Rhythm & Rawhide is a fundraiser to benefit children and the arts in northern Nevada but it is the evening’s odd mix of classical music and cowboy humor that capture the attention of all who attend.
“It’s interesting to bring the cowboy poetry and cowboy singing together with the Reno Philharmonic,” said Steven Brown, treasurer on the Board of Trustees of the Reno Rodeo Foundation.
Brown said that the pairing of the Reno Rodeo Foundation with the Reno Philharmonic was an accident, but Reno Philharmonic maestro Barry Jekowsky clearly remembers the origin of the idea for the joint effort.
“It happened at a cocktail party,” Jekowsky said. “I was speaking with a representative of the Reno Rodeo Foundation and we got onto the subject of cowboy poetry.”
Jekowsky explained that even though he grew up in New York, he relates to Western cowboy culture and the uniqueness of it.
“My father was an equestrian,” Jekowsky said. “So, as a kid we always went to dude ranches.”
Jekowsky said he has fond memories of stumbling upon his first book of cowboy poetry.
“When I was 14 years old, I was at the big public library in New York,” Jekowsky reminisced. “I sat down at a table and right next to me was a copy of a book by Baxter Black.”
Jekowsky said he remembers reading the vivid cowboy poetry and finding it hysterically funny.
Years later, Jekowsky took his love for cowboy poetry and lifestyle and, after the conversation over cocktails, approached the Reno Rodeo Foundation with an idea.
“Rhythm & Rawhide is one of those out-of-the-box ideas,” Jekowsky said.
As out of the box as it might be, the Reno Rodeo Foundation decided that it had potential and, now in its sixth year, Rhythm & Rawhide is a successful fundraiser for the Reno Philharmonic and the Reno Rodeo Foundation.
Last year’s event raised more than $200,000 for both organizations, with The Reno Rodeo Foundation using much of the proceeds to help the community.
“Most of the funds from Rhythm & Rawhide are dedicated to the completion of the recreation facility at the Kids Kottage,” Brown said. “This has been a three- or four-year project to get it built and finished.”
Brown said the Kids Kottage recreation facility will be completed soon and the Reno Rodeo Foundation’s Web site projects June as it’s completion date.
“In the fall we’ll begin exploring other projects,” Brown said.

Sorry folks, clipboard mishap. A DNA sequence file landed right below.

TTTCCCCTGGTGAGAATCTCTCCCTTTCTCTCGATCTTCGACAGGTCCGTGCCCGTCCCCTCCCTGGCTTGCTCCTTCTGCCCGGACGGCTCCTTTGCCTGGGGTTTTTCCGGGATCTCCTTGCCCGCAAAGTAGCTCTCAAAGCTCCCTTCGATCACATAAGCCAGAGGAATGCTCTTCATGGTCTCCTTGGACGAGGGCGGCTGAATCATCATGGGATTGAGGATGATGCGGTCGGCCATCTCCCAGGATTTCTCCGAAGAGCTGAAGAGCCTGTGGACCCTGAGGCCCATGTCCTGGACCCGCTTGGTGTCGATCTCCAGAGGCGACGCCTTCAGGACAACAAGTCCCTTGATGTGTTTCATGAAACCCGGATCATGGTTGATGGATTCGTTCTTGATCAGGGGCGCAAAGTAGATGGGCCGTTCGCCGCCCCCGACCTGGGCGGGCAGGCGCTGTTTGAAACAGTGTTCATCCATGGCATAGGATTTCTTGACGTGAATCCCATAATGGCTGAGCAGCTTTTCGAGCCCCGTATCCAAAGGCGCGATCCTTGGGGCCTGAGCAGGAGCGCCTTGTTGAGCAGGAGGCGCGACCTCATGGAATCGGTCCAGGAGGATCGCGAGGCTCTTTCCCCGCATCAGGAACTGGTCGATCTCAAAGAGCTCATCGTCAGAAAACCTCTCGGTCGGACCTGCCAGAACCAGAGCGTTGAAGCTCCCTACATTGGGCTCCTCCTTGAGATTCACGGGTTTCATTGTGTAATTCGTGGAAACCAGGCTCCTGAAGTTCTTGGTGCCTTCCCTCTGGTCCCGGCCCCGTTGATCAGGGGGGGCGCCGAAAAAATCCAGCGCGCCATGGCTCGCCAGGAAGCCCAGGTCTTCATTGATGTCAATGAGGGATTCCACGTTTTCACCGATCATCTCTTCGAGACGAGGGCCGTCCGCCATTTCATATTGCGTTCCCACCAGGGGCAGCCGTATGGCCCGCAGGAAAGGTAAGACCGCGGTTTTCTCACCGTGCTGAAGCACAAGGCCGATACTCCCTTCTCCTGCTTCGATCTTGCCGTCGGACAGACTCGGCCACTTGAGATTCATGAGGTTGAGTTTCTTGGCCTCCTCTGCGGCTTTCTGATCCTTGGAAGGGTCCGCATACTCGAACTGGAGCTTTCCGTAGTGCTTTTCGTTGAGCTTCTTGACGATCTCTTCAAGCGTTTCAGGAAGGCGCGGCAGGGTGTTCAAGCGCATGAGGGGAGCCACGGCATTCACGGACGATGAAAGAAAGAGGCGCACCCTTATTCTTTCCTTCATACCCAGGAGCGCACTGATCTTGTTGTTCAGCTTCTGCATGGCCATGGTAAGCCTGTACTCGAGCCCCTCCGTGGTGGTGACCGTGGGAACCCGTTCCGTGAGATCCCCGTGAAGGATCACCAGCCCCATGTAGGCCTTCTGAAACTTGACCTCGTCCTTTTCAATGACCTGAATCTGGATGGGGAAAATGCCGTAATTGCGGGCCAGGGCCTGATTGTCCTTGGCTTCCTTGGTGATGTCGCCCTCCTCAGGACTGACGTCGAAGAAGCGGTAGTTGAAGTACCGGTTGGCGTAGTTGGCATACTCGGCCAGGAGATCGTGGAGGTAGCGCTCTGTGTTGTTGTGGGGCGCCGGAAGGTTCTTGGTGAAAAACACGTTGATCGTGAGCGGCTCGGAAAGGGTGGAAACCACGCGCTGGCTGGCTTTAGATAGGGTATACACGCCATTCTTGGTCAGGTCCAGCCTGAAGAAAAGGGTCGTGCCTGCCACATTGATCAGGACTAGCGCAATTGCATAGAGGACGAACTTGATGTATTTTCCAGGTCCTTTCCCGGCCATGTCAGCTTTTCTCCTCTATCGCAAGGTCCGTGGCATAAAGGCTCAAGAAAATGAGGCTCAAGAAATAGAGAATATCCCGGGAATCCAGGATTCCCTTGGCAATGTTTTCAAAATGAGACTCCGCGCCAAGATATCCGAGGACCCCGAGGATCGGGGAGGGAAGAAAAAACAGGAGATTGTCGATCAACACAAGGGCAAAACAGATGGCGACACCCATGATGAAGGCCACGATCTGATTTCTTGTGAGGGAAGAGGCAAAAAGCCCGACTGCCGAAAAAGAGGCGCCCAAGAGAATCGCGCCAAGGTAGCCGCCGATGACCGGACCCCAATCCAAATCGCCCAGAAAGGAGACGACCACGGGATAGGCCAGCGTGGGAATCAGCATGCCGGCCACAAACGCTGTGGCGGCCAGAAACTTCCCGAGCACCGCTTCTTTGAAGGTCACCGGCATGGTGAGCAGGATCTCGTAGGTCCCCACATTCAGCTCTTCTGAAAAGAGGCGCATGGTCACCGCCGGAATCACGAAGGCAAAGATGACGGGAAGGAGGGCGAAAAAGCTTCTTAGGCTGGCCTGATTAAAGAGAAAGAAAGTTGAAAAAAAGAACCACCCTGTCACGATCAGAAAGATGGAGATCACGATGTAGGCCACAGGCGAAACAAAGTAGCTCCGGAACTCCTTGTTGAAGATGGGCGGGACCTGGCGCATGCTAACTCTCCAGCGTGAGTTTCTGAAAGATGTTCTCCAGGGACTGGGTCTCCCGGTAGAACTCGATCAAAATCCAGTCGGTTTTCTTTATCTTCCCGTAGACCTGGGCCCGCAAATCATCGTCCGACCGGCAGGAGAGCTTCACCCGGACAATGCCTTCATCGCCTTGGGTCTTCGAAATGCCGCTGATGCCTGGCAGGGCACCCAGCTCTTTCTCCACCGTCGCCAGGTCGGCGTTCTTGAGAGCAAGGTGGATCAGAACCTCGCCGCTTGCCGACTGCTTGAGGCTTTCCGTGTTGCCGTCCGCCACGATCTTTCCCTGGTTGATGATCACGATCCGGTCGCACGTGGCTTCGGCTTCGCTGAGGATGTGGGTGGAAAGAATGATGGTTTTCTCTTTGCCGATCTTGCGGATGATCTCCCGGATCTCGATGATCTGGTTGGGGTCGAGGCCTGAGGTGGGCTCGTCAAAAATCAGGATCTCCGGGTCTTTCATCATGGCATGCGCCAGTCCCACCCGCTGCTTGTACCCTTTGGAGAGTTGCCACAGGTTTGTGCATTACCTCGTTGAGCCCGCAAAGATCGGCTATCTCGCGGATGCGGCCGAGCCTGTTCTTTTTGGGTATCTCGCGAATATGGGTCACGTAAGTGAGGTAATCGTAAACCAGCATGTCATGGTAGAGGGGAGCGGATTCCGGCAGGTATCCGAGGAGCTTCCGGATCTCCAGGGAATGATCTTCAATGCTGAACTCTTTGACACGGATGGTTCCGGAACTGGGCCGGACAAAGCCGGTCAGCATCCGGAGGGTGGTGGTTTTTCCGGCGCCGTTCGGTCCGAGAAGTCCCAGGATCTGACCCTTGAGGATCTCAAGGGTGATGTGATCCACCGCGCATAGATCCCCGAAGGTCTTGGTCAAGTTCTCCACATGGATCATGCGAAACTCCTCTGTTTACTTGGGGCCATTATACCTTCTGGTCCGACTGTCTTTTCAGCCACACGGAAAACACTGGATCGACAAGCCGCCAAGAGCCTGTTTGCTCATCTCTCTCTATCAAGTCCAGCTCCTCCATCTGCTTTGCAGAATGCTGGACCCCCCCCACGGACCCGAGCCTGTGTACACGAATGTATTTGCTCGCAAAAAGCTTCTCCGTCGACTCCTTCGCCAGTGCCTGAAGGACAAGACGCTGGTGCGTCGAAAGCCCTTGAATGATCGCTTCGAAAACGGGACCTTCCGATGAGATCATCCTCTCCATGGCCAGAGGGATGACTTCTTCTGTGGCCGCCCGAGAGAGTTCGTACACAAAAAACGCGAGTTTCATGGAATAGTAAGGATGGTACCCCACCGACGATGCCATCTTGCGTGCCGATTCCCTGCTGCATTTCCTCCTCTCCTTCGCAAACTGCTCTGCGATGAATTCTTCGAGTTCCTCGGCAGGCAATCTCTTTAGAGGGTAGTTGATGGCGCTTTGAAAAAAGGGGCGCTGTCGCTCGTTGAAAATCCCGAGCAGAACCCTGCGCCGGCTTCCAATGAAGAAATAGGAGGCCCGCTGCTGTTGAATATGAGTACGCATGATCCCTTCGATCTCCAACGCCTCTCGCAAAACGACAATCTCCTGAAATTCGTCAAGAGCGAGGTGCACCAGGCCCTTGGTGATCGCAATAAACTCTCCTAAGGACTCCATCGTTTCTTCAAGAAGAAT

This year’s event will include poetry from Rodney Nelson, a North Dakota cowboy whose poetry is known for its wit and humor.
In addition to Nelson, Brenn Hill will perform. Hill is a singer and songwriter known for music that pays homage to Western music and traditions. A performer by nature, Hill performed at the National Cowboy Poetry Gathering in Elko at the age of 16 and recorded his first album at 20. Now on his sixth album, his music has been widely honored, snagging multiple awards from the Academy of Western Artists, including 1997’s Rising Star Award, 2001’s Album of the Year and 2004’s Male Vocalist of the Year.
Rhythm & Rawhide helps raise funds for a good cause but it will also be Jekowsky’s last performance. Even though Jekowsky took his final bow as art director of the Reno Philharmonic at the end of April, Rhythm & Rawhide will be Jekowsky’s final performance in Reno, marking the end of his 10-year career with the philharmonic.
“As I leave the Reno Philharmonic, I’m very proud of the legacy I’ve left behind,” Jekowsky said.
To attend Rhythm & Rawhide, single tickets are available for $250, which includes dinner and the concert. Group packages are available starting at $2,000 for a table seating eight people and $3,000 for the VIP package, which includes a table for eight people, a cocktail party, dinner and the show. For tickets call, 323-2380.
Rhythm & Rawhide starts at 5 p.m. for VIP ticket holders and dinner, and the silent auction and concert will follow at 6:30 p.m. to regular ticket holders in the Peppermill’s Tuscany Ballroom.
For more information on the Reno Rodeo Foundation, visit www.renorodeofoundation.org and for more information on the Reno Philharmonic, visit www.renophil.com.